We have even learned that we don't always get to choose the curriculum. Some of the lessons going on at The Santos Times are:

Math, I think, is the most versatile subject. There are so many many ways to study it. Since it is such a part of everyday life, it seems that would be the best way to learn it - in everyday life. The kitchen is a great place for learning numbers and math. "Sophia, cut the loaf into 12 equal parts." or "Naomi, how many cookies does each person get if there are 15 left?" This Summer, we have been playing lots of games - mostly cards and Monopoly. We have fun haggling and bargaining over properties or rents. Because we always make Sophia the banker and mortgagor, she has really gotten good at adding numbers and understanding money and change.
But boy - it takes a lot of time. A game of Monopoly easily lasts a couple of hours and it's very convenient to say "I don't have time to play right now." Well, at those times we get out the cards. Cards are good because all the kids can play - and they can also play without mom and dad. (wink) With each game the children brush up on sorting, adding, subtracting and critical thinking skills.

Mr. Santos is taking a class called "Interpersonal Communication." How interesting. Our eyes have really been opened to different types of ineffective listening and their labels.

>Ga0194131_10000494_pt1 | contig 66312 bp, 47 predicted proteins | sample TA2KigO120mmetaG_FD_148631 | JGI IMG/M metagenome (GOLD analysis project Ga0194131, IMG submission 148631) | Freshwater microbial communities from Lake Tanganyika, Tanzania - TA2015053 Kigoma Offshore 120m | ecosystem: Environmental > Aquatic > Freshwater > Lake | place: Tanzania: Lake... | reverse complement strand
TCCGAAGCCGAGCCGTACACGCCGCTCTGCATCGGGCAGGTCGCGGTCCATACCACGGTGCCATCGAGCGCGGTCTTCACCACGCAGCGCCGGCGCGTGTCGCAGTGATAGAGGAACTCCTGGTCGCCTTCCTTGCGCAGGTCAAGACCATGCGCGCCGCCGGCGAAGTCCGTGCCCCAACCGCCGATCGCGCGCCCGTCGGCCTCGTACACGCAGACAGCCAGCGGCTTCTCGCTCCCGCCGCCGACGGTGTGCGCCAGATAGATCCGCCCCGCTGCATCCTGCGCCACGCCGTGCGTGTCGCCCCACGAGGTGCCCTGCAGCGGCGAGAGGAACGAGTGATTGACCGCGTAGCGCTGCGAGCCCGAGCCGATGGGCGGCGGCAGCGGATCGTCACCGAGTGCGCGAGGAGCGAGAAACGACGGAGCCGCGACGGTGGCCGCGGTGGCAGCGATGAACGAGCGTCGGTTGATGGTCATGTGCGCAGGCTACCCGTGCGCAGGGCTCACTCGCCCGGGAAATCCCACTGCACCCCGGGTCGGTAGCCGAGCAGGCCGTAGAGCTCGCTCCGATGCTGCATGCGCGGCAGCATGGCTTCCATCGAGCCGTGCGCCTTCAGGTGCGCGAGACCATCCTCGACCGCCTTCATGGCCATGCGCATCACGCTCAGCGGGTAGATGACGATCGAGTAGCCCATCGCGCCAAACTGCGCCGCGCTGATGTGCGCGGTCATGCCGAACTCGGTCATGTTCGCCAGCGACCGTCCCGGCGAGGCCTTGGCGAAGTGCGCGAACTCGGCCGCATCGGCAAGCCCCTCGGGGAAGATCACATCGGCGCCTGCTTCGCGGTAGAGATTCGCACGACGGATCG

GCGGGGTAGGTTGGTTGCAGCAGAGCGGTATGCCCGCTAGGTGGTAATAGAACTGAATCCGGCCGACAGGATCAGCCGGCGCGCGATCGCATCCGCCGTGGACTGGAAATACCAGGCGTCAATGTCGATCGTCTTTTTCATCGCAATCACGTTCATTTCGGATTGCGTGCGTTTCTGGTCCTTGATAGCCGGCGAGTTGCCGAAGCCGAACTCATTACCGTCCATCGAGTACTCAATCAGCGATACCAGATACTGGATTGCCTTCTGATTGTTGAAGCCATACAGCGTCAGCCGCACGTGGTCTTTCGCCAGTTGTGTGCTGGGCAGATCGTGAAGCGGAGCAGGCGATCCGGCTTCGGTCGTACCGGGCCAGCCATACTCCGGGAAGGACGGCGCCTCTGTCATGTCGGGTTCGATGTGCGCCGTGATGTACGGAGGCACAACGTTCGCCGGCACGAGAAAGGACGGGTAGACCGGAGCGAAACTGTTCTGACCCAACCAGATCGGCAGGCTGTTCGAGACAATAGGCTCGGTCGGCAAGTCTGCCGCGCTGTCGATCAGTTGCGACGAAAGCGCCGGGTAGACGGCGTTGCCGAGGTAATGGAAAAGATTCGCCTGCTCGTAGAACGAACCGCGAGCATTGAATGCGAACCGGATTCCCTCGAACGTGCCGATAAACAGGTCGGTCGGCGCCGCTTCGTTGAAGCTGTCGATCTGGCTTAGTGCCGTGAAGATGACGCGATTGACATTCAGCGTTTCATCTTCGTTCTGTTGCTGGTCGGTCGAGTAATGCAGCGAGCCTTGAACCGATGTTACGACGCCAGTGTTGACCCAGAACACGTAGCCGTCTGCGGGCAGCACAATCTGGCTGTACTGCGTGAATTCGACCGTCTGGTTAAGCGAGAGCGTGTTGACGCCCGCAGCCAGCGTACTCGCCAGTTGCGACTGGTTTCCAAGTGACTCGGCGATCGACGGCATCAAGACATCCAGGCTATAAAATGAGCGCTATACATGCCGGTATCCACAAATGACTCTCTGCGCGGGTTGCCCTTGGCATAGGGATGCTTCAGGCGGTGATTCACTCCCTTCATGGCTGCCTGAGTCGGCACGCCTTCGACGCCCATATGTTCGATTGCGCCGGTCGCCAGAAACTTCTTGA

Some of them are: Psuedolistening - this is when you nod and smile on the outside but on the inside you are thinking of a myriad of other things - maybe even how you can stop listening to whomever is talking to you. Stage-hogging is when you listen only long enough to figure out how to turn the conversation to yourself. An example would be - "You think your house is a mess? Have you seen my hall closet? Let me just tell you, blah blah blah."
There are many other types and just discussing some of them has been like going to marriage counseling - a little intense, a little revealing, and a little healing.

The Bible says that man makes his plans but the Lord directs his steps. How true. Another class Mr. Santos is taking is called "Human Relations". The team he works with at school has been studying motivation in the workplace. However, Mr. Santos and I have been able to apply some of this new knowledge to The Santos Times.